Review: Wonderbook by Jeff VanderMeer

I cannot, for the life of me, figure out how to flip this image.

This all-new definitive guide to writing imaginative fiction takes a completely novel approach and fully exploits the visual nature of fantasy through original drawings, maps, renderings, and exercises to create a spectacularly beautiful and inspiring object. Employing an accessible, example-rich approach, Wonderbook energizes and motivates while also providing practical, nuts-and-bolts information needed to improve as a writer. Aimed at aspiring and intermediate-level writers, Wonderbook includes helpful sidebars and essays from some of the biggest names in fantasy today, such as George R. R. Martin, Lev Grossman, Neil Gaiman, Michael Moorcock, Catherynne M. Valente, and Karen Joy Fowler, to name a few. —Goodreads

I’m going to start off by telling you that I didn’t finish this book; I’m also going to ask you to read through this review because this book is so awesome, and so good at what it does, that I’ve had it to review for months and I’m still not done. It deserves a review, especially considering it was published somewhat recently, in 2013.

For those of you not familiar with speculative/imaginative fiction, here are some examples of genre’s that all under that phrase: There’s Steampunk, an alternate history type of scifi/fantasy/horror fiction like Boneshaker by Cherie Priest or Gail Carriger’s Soulless series; we’ve got soft/hard science fiction (think: Star Wars and Arthur C. Clark, respectively); fantasy and horror. If you have any other examples, leave them in the comments below!

The Good: Pretty much everything. There are the inspiring images perfect for the speculative fiction writer; images that are educational; and they are all entertaining. From the very first page you’re hit smack in the face with SO. MUCH.GOING. ON. that you can’t hear a thought in your head. You’re bombarded by creatures and graphs that are readable while a few aren’t. But the reason this didn’t deter me is because it made it fun. Like, really fun.

The author is one I’m familiar with. He’s written several non-fiction/fiction-y books on Steampunk that were very fun to read. There were lots of pictures and, as you’ve noted up above with my CAPS on, the pictures in this book are creative and complement the book.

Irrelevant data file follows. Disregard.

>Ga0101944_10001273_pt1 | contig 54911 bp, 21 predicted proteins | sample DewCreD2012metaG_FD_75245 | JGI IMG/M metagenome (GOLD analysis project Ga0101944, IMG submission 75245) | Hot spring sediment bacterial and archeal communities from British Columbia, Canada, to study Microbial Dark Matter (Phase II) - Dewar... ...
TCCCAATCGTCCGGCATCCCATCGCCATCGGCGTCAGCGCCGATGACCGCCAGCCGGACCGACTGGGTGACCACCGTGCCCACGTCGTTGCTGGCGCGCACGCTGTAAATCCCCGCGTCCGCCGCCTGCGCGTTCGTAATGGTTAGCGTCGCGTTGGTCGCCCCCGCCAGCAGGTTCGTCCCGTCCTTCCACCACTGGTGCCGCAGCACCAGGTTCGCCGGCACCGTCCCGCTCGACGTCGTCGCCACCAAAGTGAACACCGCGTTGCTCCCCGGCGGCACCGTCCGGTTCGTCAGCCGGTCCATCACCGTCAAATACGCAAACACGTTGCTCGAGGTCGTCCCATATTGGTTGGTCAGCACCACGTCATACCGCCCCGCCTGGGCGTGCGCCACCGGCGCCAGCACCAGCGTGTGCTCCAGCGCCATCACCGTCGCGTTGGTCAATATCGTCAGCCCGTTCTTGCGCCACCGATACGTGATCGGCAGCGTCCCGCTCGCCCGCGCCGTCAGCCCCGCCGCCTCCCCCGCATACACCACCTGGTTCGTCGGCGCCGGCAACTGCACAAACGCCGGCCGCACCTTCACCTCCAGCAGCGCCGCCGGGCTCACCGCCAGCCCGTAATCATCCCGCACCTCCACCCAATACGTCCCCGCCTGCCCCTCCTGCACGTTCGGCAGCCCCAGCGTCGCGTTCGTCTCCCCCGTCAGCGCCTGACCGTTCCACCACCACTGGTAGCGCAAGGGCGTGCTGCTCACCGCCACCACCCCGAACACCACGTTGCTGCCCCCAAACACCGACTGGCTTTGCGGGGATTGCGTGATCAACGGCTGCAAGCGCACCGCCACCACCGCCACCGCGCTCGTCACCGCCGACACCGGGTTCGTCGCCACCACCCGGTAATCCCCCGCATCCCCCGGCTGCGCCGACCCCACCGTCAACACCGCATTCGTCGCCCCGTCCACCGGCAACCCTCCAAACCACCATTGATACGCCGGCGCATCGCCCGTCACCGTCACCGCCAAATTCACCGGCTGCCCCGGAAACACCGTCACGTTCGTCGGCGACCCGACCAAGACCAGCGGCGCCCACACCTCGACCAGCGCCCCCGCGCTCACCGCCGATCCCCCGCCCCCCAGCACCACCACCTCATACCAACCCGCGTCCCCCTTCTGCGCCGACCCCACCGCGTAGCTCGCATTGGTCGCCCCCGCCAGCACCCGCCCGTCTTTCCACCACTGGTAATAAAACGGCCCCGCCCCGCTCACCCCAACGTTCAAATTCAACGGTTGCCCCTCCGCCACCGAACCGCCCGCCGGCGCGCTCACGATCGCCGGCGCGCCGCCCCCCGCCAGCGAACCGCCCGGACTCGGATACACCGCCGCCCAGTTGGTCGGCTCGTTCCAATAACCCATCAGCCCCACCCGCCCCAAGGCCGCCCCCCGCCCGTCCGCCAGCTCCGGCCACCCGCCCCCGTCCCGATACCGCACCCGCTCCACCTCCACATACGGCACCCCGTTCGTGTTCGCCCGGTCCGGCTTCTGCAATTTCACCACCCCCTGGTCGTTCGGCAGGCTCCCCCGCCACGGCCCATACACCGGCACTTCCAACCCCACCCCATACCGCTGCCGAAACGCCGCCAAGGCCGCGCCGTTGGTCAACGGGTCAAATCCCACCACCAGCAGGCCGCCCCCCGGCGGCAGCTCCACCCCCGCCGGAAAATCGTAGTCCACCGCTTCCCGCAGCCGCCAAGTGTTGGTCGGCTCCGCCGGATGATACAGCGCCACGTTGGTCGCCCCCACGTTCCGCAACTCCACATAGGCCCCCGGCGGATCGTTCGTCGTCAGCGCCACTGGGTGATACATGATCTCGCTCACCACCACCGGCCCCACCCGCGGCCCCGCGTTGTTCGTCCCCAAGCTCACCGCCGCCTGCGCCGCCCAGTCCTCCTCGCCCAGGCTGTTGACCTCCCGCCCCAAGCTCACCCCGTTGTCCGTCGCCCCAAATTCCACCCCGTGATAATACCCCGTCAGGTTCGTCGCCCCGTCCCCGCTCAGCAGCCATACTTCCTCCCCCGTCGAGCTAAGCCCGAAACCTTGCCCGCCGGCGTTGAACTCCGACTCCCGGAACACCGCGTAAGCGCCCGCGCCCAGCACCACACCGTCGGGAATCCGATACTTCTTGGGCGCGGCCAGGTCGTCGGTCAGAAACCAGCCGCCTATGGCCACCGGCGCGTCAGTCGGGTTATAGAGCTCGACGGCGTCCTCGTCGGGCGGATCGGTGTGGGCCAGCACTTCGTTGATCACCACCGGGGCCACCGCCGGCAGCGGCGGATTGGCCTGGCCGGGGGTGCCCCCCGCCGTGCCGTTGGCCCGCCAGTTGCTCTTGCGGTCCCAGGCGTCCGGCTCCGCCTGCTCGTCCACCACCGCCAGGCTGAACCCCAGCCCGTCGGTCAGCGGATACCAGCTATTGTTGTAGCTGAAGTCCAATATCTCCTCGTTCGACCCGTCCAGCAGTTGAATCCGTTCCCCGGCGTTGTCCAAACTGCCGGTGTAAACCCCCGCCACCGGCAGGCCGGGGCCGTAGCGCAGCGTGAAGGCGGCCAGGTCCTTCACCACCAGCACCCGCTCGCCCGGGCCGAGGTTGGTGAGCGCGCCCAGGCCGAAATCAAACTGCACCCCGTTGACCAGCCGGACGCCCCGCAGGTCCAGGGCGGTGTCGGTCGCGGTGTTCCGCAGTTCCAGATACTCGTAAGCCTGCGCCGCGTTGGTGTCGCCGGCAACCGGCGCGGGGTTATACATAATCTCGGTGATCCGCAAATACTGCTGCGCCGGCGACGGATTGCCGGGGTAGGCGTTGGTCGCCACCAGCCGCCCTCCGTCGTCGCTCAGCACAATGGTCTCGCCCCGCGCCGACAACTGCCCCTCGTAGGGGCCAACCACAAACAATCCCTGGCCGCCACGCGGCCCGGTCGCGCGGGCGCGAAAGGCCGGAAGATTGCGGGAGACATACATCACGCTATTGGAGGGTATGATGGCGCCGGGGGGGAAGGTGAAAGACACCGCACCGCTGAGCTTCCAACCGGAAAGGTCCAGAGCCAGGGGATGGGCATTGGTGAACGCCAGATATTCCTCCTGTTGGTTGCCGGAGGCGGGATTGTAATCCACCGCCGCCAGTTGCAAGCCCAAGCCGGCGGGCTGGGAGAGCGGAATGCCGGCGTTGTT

The craziness of the illustrations are very fitting for speculative fiction. When I read speculative fiction I expect to get carried away. I don’t want to think about life, that’s why I shy away from realistic fiction (I live it often enough, anyway). As much as I enjoy reading books on writing I’m often bored, or it can’t keep my attention. Not so with the Wonderbook (except when I came across exercises–though that’s their doing!). Reading Wonderbook was like reading science fiction, I was transported out of my world and into VanderMeer’s world, where creatures had one eye, five eyes, and were the colors of the rainbow. 

This was a fun book to read. The writing exercises, craft advice, author shout-outs and the exciting way these are all delivered are reason enough to buy this book. What makes this book even better is that it can totally be of use to fiction writer’s of any genre, though it caters to imaginative fiction.

I want to touch on the quality of the book. The binding is nothing special but it’s sturdy. What’s really cool are the pages. Each one is somewhat glossy and of a thicker material than the average $9.99 paperback book and is in full color. No, it’s not $10 but the price is pretty darn good taking into consideration all the elements of the book that I just raved about. The online price for both Amazon and Barnes and Nobel is about $17. Well worth the monies, I assure you.

Why I didn’t finish the book: I just haven’t. I’ve been reading at a snail’s pace. But this isn’t a book that needs to be read front-to-back at all; in fact, I would recommend against it. For starters, it’s incredibly detailed and includes writing exercises. Don’t get caught up in reading the book, stop and actually do them, they are well thought out and tailored for the imaginative fiction writer. It was taking me three times the usual time it takes for me to read a page of a regular fiction book.

That being said, the facts are intended to make you stop and think and, most importantly, remember what was being suggested.

The Bad: If you don’t like a book that is full of graphics that may be distracting, this book isn’t for you. The pictures are the highlight of the book so you have to be ready for them. Unfortunately, this does mean that this will take a long, long time to read. But, as I mentioned, maybe that’s not such a bad thing for you.

Quite honestly, those are the only “cons” I found with this book, and they’re all subjective. To me they weren’t cons but for someone else they may be.

Final Verdict: If you’re an aspiring intermediate writer of (speculative) fiction, or are interested in following that path, this is the book for you. While the target audience are those who are interested in imaginative fiction–as evident from the subtitle–

The Illustrated Guide to Creating Imaginative Fiction

 it would work just fine for the general fiction writer.